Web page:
No Joke: Uranus Smells Terrible, Study Says

Methane in the atmosphere gives Uranus its blue hue, as seen in this image from the Keck telescope from 2004.
Methane in the atmosphere gives Uranus its blue hue, as seen in this image from the Keck telescope from 2004. (Image credit: Lawrence Sromovsky, University of Wisconsin/W. M. Keck Observatory)

Uranus smells like rotten eggs, and that is not a joke. A new study finds that the seventh planet from the sun has an upper atmosphere flush with hydrogen sulfide.

Hydrogen sulfide is a gas best known for its repulsive smell; the gas emanates from sewers and volcanoes on Earth, explaining why some hot springs, which are fed by geothermally heated water, smell like breakfast gone bad. Astronomers have now discovered that the gas is common in the cloud tops of Uranus.

That hydrogen sulfide composition is different than what is found in the upper atmospheres of Uranus' fellow giant planets Jupiter and Saturn, where ammonia dominates, said Leigh Fletcher, a study co-author and senior research fellow in planetary science at the University of Leicester in England. Ammonia is made of nitrogen bonded with hydrogen, while hydrogen sulfide is hydrogen bonded with sulfur. [7 Everyday Things That Happen Strangely in Space]

"During our solar system's formation, the balance between nitrogen and sulfur (and hence, ammonia and Uranus' newly detected hydrogen sulfide) was determined by the temperature and the location of the planet's formation," Fletcher said in a statement.

Faint signals

Scientists have long debated the precise composition of Uranus' upper atmosphere, simply because they lacked instruments sensitive enough to detect the gases found there. For the new study, the team used the Gemini North telescope, a 26.5-foot (8.1 meters) telescope that sits on the Mauna Kea volcano in Hawaii. Researchers used the telescope's Near-Infrared Integral Field Spectrometer (NFIS), first designed to image the outsides of black holes in far-off galaxies, to sample reflected sunlight from Uranus' high atmosphere.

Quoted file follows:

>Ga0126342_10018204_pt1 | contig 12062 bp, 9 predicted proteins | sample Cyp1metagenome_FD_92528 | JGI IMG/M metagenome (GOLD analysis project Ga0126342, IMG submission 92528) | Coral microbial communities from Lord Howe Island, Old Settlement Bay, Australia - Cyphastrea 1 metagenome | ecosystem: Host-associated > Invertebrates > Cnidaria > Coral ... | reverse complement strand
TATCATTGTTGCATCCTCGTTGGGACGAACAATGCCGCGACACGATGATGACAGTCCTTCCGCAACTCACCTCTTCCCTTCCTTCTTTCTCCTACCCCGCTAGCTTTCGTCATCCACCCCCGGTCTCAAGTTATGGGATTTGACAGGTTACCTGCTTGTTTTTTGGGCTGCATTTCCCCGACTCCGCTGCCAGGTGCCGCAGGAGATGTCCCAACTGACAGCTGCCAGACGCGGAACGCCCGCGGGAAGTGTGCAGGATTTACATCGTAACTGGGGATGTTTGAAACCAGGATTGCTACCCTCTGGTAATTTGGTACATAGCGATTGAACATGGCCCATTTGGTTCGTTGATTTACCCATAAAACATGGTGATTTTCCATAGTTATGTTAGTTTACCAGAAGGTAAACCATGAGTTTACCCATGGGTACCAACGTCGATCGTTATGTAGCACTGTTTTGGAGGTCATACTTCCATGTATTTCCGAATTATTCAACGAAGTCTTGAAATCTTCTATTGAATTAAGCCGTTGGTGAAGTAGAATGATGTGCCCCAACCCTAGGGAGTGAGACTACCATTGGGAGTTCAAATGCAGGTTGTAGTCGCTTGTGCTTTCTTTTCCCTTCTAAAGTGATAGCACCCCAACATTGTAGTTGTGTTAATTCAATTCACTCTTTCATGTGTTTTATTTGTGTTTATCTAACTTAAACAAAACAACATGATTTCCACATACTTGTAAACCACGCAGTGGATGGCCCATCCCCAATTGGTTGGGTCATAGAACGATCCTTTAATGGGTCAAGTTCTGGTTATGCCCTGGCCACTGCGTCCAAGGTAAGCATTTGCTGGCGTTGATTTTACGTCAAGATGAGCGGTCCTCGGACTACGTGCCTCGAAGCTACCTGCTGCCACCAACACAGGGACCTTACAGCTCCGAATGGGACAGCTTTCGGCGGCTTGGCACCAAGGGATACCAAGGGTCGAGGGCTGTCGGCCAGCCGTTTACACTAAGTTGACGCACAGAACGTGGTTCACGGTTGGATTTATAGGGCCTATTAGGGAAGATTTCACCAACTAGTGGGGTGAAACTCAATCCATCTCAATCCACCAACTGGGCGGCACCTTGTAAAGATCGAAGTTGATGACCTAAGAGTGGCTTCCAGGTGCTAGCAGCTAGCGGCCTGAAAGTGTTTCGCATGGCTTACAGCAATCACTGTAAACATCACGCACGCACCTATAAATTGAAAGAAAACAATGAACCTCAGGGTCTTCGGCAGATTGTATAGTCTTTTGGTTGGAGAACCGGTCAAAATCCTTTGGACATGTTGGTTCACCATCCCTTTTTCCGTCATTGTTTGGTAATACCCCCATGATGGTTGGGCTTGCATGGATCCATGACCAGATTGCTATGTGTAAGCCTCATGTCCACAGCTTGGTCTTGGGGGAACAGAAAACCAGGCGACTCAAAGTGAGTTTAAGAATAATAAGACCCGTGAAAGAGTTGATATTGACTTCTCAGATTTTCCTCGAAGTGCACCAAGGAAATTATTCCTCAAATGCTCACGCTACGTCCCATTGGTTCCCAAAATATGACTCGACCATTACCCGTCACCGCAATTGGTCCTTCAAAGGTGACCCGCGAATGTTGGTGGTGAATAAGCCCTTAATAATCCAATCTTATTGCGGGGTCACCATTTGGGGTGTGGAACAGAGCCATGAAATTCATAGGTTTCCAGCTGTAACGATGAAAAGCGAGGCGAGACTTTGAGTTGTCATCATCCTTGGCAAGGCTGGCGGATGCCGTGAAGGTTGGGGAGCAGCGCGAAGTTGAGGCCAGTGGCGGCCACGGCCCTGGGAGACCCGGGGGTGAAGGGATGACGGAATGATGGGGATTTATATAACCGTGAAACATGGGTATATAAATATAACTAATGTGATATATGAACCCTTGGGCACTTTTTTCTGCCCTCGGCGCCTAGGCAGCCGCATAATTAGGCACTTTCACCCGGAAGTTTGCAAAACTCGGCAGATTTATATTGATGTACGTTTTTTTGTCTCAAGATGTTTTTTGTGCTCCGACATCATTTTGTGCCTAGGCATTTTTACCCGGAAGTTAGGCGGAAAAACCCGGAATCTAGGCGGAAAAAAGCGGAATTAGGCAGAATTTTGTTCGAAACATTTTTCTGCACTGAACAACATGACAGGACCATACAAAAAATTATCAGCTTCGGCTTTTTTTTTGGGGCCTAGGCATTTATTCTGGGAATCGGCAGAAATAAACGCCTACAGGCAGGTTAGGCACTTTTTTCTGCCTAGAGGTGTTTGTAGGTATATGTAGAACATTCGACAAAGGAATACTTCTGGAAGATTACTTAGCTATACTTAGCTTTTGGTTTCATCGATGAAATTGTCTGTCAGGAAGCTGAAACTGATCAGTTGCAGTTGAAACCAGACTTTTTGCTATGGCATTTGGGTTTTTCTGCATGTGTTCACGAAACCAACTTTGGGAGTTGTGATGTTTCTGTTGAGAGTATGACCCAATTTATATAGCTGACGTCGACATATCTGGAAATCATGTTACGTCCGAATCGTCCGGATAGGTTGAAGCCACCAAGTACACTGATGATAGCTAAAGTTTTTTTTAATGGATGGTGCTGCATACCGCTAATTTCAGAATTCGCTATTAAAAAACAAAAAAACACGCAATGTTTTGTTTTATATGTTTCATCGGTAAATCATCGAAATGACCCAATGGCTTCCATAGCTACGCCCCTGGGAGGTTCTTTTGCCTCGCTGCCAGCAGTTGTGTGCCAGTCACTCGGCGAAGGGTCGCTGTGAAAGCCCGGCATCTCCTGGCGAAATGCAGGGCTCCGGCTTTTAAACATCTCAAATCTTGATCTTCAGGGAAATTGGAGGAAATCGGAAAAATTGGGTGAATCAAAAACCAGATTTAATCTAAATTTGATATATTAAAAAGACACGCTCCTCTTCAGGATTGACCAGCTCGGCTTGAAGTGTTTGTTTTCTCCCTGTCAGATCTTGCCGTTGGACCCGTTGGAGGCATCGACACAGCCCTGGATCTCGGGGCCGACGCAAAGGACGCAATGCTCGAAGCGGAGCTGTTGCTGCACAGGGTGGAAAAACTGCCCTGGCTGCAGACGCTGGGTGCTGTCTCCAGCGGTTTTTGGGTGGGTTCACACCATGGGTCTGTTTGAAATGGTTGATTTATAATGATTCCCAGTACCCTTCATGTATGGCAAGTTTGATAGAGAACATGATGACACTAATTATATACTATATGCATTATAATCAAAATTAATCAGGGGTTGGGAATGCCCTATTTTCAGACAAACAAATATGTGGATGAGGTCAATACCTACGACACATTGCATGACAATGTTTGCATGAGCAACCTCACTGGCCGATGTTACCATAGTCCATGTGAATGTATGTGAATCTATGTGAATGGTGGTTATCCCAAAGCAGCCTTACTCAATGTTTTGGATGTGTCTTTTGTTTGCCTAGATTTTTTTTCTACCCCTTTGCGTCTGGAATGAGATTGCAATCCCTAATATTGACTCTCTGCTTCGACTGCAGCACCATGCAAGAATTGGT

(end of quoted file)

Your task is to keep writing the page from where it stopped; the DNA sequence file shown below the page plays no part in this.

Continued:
Thanks to that instrument's enormous sensitivity, researchers were able to detect very faint lines on the light spectrum indicating that hydrogen sulfide had absorbed some wavelengths from the sunlight, the scientists said.   

"Only a tiny amount [of hydrogen sulfide] remains above the clouds as a saturated vapor," Fletcher said, and this made detection a challenge.

Nasty atmosphere

The findings will help clarify how Uranus and its neighboring ice giant, Neptune, formed, the researchers said. They reported their results April 23 in the journal Nature Astronomy. There is likely a more-concentrated reservoir of hydrogen sulfide beneath the cloud deck, the researchers said, but this likely lies beyond Earth-bound telescopes' detection abilities.

However, the clouds on Uranus definitely contain chemicals that a human could detect in person, the researchers said.

"If an unfortunate human were to ever descend through Uranus' clouds, they would be met with very unpleasant and odiferous conditions," study co-author Patrick Irwin, a professor of planetary physics at the University of Oxford, said in the statement. That is, they would if that person miraculously lived to take a whiff.

"Suffocation and exposure in the negative 200 degrees Celsius [minus 328 degrees Fahrenheit] atmosphere made of mostly hydrogen, helium and methane would take its toll long before the smell," Irwin added. 

Originally published on Live Science.

Stephanie Pappas
Live Science Contributor

Stephanie Pappas is a contributing writer for Live Science, covering topics ranging from geoscience to archaeology to the human brain and behavior. She was previously a senior writer for Live Science but is now a freelancer based in Denver, Colorado, and regularly contributes to Scientific American and The Monitor, the monthly magazine of the American Psychological Association. Stephanie received a bachelor's degree in psychology from the University of South Carolina and a graduate certificate in science communication from the University of California, Santa Cruz.